As Oracle and Google Both Claim Wins in the Java Case, What's Next?

By Darryl K. Taft  |  Posted 2012-05-08

As Oracle and Google Both Claim Wins in the Java Case, What's Next?

Now that a jury has found for Oracle in its patent and copyright infringement case versus Google, what happens next?

A California jury returned a partial verdict in favor of Oracle May 7, finding that Google did indeed violate the company's copyrights related to the Java programming language and effectively stole some APIs for use in the Android operating system. However, the findings were perhaps good for both sides, as the verdict leaves several key questions unanswered.

While Oracle won on the copyright claim, the jury found that Google only infringed on nine lines of code.

At the core of the case is whether APIs are copyrightable. And U.S. District Judge William Alsup, who is overseeing the case, must make that determination in a decision that could be far-reaching for the software industry.

On the issue of what is copyrightable, a CNET report said:

"What is copyrightable is creative expression," said Julie Samuels, an attorney with the Electronic Freedom Foundation "What is not [copyrightable] is functional information. The programming language is not. You can't copyright a language. It's what you make of that language."

Added Bruce Wieder of the firm Dow Lohnes, "Originality is important. If there's one way to do something, then you have a real problem whether it's copyrightable."

A number of companies€” including Microsoft, Motorola, Apple and Samsung€” are engaged in an ongoing series of court cases concerning which ones own patents on a number of different technologies, especially technology related to mobile device hardware and software. A decision on the copyrightability of APIs could open the floodgates to more litigation.

The jury deadlocked on whether Google was able to prove fair use of the copyrighted works. Fair use is a copyright principle that says that copyrighted material may be freely used if certain factors are in place or the use meets certain criteria.

"If the jury had come back and said there's no infringement here, that would have taken care of that," Wieder, the Dow Lohnes IP attorney and adjunct professor of law at Georgetown University, told the Houston Chronicle. "Now the question is, what about the defense of fair use? And the answer to that is, we don't know the answer to that."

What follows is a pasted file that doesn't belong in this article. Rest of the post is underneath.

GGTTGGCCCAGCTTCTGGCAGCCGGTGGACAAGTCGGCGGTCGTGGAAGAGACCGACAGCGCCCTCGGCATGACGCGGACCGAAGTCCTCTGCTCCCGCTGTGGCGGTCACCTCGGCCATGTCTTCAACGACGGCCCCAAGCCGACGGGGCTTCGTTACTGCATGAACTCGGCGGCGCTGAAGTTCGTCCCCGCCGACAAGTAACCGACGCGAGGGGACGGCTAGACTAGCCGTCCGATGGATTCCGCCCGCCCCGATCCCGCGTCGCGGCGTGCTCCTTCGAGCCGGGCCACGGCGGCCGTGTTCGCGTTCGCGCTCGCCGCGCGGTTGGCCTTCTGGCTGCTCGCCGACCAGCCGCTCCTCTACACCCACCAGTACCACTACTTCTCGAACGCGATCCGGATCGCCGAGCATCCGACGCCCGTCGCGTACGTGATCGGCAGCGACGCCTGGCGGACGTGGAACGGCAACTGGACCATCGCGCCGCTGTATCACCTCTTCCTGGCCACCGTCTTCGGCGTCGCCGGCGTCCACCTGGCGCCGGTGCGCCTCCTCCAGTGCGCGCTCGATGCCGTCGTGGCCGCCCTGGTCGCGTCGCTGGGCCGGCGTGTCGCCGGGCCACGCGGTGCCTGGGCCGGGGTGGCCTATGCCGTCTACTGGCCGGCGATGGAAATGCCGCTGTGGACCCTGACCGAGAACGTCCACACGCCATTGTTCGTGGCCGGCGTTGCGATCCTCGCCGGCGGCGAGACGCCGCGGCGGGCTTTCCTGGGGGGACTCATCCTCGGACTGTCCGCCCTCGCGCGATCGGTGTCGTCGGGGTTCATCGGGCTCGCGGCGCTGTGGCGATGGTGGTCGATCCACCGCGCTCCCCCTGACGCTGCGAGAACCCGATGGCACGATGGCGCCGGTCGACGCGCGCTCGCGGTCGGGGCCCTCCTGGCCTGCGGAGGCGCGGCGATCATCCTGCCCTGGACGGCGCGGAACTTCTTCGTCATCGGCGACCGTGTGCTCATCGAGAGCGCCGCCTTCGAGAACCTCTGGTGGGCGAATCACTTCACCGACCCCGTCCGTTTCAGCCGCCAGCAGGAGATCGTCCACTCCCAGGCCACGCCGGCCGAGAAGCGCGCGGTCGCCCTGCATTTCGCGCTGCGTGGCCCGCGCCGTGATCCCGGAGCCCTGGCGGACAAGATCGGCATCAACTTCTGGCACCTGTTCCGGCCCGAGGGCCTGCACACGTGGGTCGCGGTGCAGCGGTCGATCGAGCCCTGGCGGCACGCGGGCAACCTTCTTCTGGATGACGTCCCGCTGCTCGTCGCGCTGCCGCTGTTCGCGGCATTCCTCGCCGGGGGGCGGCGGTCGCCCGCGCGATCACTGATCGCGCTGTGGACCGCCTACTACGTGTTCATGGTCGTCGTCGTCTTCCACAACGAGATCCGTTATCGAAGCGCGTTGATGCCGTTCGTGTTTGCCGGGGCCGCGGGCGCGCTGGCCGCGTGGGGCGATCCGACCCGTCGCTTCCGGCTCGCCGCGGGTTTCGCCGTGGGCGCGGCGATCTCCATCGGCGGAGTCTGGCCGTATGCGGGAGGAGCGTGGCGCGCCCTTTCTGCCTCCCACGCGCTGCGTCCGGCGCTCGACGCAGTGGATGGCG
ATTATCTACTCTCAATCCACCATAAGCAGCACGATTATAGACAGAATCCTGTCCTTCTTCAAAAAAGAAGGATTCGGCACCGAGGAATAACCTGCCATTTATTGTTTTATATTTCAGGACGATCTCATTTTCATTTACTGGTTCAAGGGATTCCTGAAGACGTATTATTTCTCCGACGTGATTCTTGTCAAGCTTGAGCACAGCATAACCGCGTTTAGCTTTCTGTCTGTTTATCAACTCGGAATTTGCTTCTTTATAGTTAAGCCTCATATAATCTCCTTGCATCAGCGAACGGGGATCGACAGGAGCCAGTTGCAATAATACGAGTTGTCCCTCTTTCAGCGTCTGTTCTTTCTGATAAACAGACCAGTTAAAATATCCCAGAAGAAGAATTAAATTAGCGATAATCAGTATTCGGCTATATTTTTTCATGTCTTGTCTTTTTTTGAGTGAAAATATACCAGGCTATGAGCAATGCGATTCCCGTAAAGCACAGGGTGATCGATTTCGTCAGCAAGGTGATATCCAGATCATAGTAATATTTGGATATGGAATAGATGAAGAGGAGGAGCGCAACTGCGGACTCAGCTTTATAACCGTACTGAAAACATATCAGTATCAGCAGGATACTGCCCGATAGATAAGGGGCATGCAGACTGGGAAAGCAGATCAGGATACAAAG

The partial verdict says Google infringed the sequence, structure and organization of 37 Java APIs through the use of those APIs in Android, according to the jury of five men and seven women. The jury deliberated for a week before returning the verdict May 7 in U.S. District Court in San Francisco.

With the mixed verdict, Google lawyers immediately requested a mistrial, saying there could not be a partial verdict on question 1. Alsup said he will hear motions on the mistrial and have that issue sorted out by Thursday, May 10.

"It is a mixed and not very clear decision," said Al Hilwa, an analyst with IDC. "Much depends on what the judge rules and how the two parties react. It is more likely to trigger appeals and other motions."

John Rymer, an analyst with Forrester Research, told eWEEK: "I'm no legal scholar, but it seems to be the jury's decision is bad news for Oracle. It's just about a 'worst case' decision: Oracle wins on principle, but fails to force Google to significantly change its code and/or collect a big financial penalty. I've always thought that Oracle took a calculated risk that it could reap large enough benefits from the Google suit to compensate for the ill will the suit created among some developers. The verdict of the jury in the copyright case seems to give Oracle paltry benefits in exchange for the developer ill will. This result helps to cement the view of Oracle as the big bad corporation trying to win in the market by squelching innovation by developers. This view of Oracle helps to drive developers away from the company and potentially away from Java."

With the jury findings of May 7 alone, Oracle is looking at nothing more that statutory damages, which could be for less than $200,000€”a far cry from the more than $1 billion Oracle was looking for.

"I was also struck by the jury's inability to decide whether or not Google's use of Java constituted 'fair use'" Rymer said. "I wonder how many juries could€”the question and software precedents defy logic regular folks can understand."

Fair Use Key to Big Pay Day for Oracle